What does it mean when we say the best predictor of a child's learning is what they already know?
The learning process of a child is through a process of actively constructing knowledge (Boyle, Boyle and Scanlon, 98). This implies that prior knowledge provides a foundation for learning new things. Based on the prior knowledge the child can be able to assimilate new information, thus can be able to change their understanding about a concept.
How do we learn?
Learning entails the understating of different concepts that affects humans. According to Reynolds and Mason (19), a person’s perception and beliefs are key to learning. Based on prior knowledge, individuals can be able to internalize principles concerning the world and in the process understand them.
This process may involve the following Gagne’s arrangement sequence. Signal reception, stimulus-response behaviors, concept learning, principle learning, and problem solving respectively (Reynolds and Mason 19).
An individual has to first assimilate information, which will involve the integration of a prior values and knowledge with current perceptions. Consequently, the individual has to try an accommodate information by trying to alter such information in way that explain why certain perceptions cannot be understood. Most of these learning processes require facilitation from teachers and other individuals.
Learning skills that continue to be used include practicing and repetition, observations, reading, discussing and experiencing stuff in life.
How are teaching and learning connected?
Poor teaching methods can result in poor learning of students. Further, teachers require equipment and material that will enhance their teaching and make it easier for student to comprehend material they are taught. Teaching is used as part of the learning process. The teacher tries to assist the student to connect new principles with the prior knowledge in order to understand concepts of the world.
Regions of the brain and their functions
Responsible for motor planning and motor output (Baars and Cage 145). These include muscle movements and other body part movements problem solving, attention creative thought, judgment, intellect and initiative. It has processes for dealing with language, thought and executive control of high order processes.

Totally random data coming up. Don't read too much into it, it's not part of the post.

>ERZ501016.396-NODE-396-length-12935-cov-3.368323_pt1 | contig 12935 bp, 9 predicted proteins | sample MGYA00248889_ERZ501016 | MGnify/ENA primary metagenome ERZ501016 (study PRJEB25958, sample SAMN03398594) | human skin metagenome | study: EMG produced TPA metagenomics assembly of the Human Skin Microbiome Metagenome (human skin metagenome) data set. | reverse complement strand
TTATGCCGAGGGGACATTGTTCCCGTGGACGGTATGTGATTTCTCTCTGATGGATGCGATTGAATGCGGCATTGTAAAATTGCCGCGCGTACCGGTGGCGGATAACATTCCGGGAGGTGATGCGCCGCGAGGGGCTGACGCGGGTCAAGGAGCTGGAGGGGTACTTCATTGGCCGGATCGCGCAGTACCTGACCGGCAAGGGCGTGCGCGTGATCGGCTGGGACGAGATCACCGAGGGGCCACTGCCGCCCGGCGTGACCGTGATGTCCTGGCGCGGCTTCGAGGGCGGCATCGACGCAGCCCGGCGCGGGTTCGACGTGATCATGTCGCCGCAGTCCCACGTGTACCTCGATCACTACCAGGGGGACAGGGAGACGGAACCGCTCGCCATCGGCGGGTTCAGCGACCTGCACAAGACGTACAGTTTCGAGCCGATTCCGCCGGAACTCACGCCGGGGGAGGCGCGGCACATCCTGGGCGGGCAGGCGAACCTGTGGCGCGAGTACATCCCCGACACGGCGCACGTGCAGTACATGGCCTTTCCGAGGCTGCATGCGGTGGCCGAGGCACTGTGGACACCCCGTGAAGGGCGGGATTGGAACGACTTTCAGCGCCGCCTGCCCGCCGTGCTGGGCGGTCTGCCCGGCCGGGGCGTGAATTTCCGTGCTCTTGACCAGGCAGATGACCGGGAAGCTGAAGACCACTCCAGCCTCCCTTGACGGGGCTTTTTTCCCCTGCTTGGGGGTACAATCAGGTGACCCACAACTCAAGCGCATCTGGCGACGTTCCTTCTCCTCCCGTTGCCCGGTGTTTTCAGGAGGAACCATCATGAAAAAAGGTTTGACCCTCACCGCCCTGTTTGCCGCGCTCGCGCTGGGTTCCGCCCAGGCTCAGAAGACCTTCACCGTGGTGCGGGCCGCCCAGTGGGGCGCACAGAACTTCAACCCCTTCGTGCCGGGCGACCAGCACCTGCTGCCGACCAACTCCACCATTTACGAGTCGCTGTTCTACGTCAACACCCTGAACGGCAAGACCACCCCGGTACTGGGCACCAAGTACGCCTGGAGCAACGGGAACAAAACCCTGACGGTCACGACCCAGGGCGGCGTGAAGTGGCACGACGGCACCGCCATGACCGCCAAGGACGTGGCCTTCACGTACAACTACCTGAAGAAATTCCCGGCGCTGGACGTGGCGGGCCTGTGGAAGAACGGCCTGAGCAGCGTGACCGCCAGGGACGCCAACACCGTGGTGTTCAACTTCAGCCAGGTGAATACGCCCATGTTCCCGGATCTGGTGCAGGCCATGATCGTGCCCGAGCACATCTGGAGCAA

Has a multisensory role. The parietal lode has multiple maps of body space. For instance, it is responsible for connecting the link between the eyes and the location of the hands.
This region is responsible for sound processing has auditory language and speech comprehension systems.
This region is responsible for visual abilities and reading.
How do the regions of the brain apply to school performance and learning?
Children that have poor brain development will have problems in understanding information taught and may even take up more time.
Consequently, the children with poor brain function may require different approaches in teaching.
What are the relationships of brain functions that are specific to literacy and learning?
Different regions are required during different stages of the learning process. In the initial acquisition stage of learning new information will require resources from the frontal lobe (right hemisphere of the brain).
During the proficiency and maintenance stages of learning, the left-hemispherical processes are required.
In generalization and adaptations stages, the child then uses the right hemispherical processes.
What does it mean to teach to the brain?
The brain grows and develops the more as the child is taught. To reach a level of optimal performance and expertise, teaching and instructions are required. The brain can collect vast amount of information but with no comprehension, this information becomes useless.
Teaching allows information gather to be understood by the child on the various ways of application.
Baars, Bernard J, and Nicole M. Gage. Cognition, Brain, and Consciousness: Introduction to Cognitive Neuroscience. Amsterdam: Elsevier/Academic Press, 2010. Print
Boyle, Joseph R, and David Scanlon. Methods and Strategies for Teaching Students with Mild Disabilities: A Case-Based Approach. Belmont, Calif: Wadsworth, 2010. Print.
Reynolds, Jake, Lynne Caley, and Robin Mason. How Do People Learn?London: Chartered Institute for Personnel and Development, 2002. Print.